Pods that use GKE workload certificates might fail to start if certificate provisioning is failing. This can happen in situations like the following:

  • The WorkloadCertificateConfig or the TrustConfig is misconfigured or missing.
  • CSRs aren't being approved.

You can check whether certificate provisioning is failing by checking the Pod events.

  1. Check the status of your Pod:

    kubectl get pod -n POD_NAMESPACE POD_NAME
    

    Replace the following:

    • POD_NAMESPACE: the namespace of your Pod.
    • POD_NAME: the name of your Pod.
  2. Check recent events for your Pod:

    kubectl describe pod -n POD_NAMESPACE POD_NAME
    
  3. If certificate provisioning is failing, you will see an event with Type=Warning, Reason=FailedMount, From=kubelet, and a Message field that begins with MountVolume.SetUp failed for volume "gke-workload-certificates". The Message field contains troubleshooting information.

    Events:
      Type     Reason       Age                From       Message
      ----     ------       ----               ----       -------
      Warning  FailedMount  13s (x7 over 46s)  kubelet    MountVolume.SetUp failed for volume "gke-workload-certificates" : rpc error: code = Internal desc = unable to mount volume: store.CreateVolume, err: unable to create volume "csi-4d540ed59ef937fbb41a9bf5380a5a534edb3eedf037fe64be36bab0abf45c9c": caPEM is nil (check active WorkloadCertificateConfig)
    
  4. See the following troubleshooting steps if the reason your Pods don't start is because of misconfigured objects, or because of rejected CSRs.

WorkloadCertificateConfig or TrustConfig is misconfigured

Ensure that you created the WorkloadCertificateConfig and TrustConfig objects correctly. You can diagnose misconfigurations on either of these objects using kubectl.

  1. Retrieve the current status.

    For WorkloadCertificateConfig:

    kubectl get WorkloadCertificateConfig default -o yaml
    

    For TrustConfig:

    kubectl get TrustConfig default -o yaml
    
  2. Inspect the status output. A valid object will have a condition with type: Ready and status: "True".

    status:
      conditions:
      - lastTransitionTime: "2021-03-04T22:24:11Z"
        message: WorkloadCertificateConfig is ready
        observedGeneration: 1
        reason: ConfigReady
        status: "True"
        type: Ready
    

    For invalid objects, status: "False" appears instead. Thereasonand message field contain additional troubleshooting details.

CSRs are not approved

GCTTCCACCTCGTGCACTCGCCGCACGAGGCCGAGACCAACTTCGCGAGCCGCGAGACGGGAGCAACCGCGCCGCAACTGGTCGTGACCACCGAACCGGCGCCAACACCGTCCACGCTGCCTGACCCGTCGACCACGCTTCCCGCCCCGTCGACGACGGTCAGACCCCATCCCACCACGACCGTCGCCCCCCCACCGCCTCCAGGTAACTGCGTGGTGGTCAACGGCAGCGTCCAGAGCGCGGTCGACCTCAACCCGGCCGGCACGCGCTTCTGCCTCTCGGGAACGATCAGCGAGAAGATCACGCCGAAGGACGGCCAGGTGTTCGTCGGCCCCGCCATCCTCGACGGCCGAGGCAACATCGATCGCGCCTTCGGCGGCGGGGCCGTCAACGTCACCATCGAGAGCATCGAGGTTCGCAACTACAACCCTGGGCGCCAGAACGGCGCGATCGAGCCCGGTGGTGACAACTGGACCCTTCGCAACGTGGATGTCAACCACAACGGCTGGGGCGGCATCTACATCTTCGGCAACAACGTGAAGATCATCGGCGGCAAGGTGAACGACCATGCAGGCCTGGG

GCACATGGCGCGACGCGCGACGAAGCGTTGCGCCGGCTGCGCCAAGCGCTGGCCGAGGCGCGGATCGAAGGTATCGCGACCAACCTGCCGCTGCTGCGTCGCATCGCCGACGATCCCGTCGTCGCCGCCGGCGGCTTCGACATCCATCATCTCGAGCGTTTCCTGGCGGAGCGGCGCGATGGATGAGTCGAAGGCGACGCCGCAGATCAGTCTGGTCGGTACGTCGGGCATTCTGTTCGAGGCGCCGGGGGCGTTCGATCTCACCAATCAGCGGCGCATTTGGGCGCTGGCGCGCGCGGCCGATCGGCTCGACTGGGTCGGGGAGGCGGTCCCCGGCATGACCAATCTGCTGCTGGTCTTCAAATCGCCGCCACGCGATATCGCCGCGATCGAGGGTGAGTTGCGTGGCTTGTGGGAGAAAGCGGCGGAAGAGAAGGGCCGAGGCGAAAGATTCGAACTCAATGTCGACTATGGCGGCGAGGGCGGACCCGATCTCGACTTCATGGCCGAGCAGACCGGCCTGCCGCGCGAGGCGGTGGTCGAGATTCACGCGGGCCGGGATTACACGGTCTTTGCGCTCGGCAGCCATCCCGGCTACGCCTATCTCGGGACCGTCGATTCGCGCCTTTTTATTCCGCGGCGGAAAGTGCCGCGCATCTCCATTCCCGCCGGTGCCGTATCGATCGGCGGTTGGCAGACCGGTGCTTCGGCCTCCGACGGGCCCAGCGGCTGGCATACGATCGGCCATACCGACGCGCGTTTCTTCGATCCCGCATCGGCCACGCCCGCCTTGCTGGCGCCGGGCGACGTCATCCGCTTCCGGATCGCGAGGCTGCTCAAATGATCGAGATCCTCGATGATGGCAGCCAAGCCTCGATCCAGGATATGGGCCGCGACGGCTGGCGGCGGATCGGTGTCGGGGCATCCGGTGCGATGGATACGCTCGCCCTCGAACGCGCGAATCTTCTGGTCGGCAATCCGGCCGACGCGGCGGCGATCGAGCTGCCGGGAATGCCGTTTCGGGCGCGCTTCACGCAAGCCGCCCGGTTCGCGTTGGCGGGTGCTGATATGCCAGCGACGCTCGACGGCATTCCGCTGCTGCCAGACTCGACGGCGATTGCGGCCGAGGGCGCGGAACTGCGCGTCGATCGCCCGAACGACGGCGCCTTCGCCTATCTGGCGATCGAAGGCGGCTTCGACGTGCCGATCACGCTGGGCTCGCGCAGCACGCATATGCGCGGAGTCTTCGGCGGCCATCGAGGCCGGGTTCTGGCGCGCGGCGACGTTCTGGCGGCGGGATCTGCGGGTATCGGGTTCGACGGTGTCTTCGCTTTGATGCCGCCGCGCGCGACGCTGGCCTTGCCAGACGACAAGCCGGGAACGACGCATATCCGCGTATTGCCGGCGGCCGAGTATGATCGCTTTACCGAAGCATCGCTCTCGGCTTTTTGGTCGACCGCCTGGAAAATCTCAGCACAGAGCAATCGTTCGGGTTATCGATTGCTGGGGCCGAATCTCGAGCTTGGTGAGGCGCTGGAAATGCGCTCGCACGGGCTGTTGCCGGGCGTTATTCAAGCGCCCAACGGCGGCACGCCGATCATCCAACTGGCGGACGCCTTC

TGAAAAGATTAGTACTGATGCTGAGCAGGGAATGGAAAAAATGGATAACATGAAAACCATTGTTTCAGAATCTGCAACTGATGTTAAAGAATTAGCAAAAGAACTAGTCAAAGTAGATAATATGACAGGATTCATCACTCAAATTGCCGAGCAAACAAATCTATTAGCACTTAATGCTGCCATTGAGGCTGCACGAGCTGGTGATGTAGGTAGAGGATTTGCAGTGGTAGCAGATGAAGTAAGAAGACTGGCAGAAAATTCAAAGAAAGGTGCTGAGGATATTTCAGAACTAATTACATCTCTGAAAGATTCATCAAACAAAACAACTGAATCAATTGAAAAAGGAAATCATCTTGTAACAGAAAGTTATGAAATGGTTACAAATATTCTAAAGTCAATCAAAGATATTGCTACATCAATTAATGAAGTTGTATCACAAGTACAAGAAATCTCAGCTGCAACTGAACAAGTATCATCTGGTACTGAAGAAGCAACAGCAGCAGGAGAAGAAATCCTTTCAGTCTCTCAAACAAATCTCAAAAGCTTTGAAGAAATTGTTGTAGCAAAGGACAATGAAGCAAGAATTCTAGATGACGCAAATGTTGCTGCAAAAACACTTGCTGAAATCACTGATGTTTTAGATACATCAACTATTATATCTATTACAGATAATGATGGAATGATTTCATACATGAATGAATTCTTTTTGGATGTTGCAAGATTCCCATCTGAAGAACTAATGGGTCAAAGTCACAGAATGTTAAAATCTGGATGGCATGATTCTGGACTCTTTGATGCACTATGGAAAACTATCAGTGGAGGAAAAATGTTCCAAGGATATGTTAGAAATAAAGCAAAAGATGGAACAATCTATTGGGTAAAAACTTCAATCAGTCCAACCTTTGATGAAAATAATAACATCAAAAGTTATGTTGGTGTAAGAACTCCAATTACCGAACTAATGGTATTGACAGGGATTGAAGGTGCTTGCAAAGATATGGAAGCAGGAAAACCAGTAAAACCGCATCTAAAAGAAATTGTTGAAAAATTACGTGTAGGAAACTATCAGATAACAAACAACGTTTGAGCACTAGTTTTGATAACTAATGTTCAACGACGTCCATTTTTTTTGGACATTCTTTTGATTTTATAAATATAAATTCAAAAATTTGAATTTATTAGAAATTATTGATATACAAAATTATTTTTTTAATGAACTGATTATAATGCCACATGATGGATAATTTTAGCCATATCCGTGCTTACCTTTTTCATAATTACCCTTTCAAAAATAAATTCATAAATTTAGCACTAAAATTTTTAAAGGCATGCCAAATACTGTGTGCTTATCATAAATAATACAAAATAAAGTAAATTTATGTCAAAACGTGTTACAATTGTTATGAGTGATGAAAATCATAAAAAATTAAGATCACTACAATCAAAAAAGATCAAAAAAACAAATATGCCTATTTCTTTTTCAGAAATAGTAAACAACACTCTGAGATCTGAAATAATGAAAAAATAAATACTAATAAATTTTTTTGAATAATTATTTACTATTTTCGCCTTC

If something goes wrong during the CSR approval process, you can check the error details in the type: Approved and type: Issued conditions of the CSR.

  1. List relevant CSRs using kubectl:

    kubectl get csr \
      --field-selector='spec.signerName=spiffe.gke.io/spiffe-leaf-signer'
    
  2. Choose a CSR that is either Approved and not Issued, or is not Approved.

  3. Get details for the selected CSR using kubectl:

    kubectl get csr CSR_NAME -o yaml
    

    Replace CSR_NAME with the name of the CSR you chose.

A valid CSR has a condition with type: Approved and status: "True", and a valid certificate in the status.certificate field:

status:
  certificate: <base64-encoded data>
  conditions:
  - lastTransitionTime: "2021-03-04T21:58:46Z"
    lastUpdateTime: "2021-03-04T21:58:46Z"
    message: Approved CSR because it is a valid SPIFFE SVID for the correct identity.
    reason: AutoApproved
    status: "True"
    type: Approved

Troubleshooting information for invalid CSRs appears in the message and reason fields.

Pods are missing certificates

  1. Get the Pod spec for your Pod:

    kubectl get pod -n POD_NAMESPACE POD_NAME -o yaml
    

    Replace the following:

    • POD_NAMESPACE: the namespace of your Pod.
    • POD_NAME: the name of your Pod.
  2. Verify that the Pod spec contains the security.cloud.google.com/use-workload-certificates annotation described in Configure Pods to receive mTLS credentials.

  3. Verify that the GKE workload certificates admission controller successfully injected a CSI driver volume of type workloadcertificates.security.cloud.google.com into your Pod spec:

    volumes:
    ...
    -csi:
      driver: workloadcertificates.security.cloud.google.com
      name: gke-workload-certificates
    ...
    
  4. Check for the presence of a volume mount in each of the containers: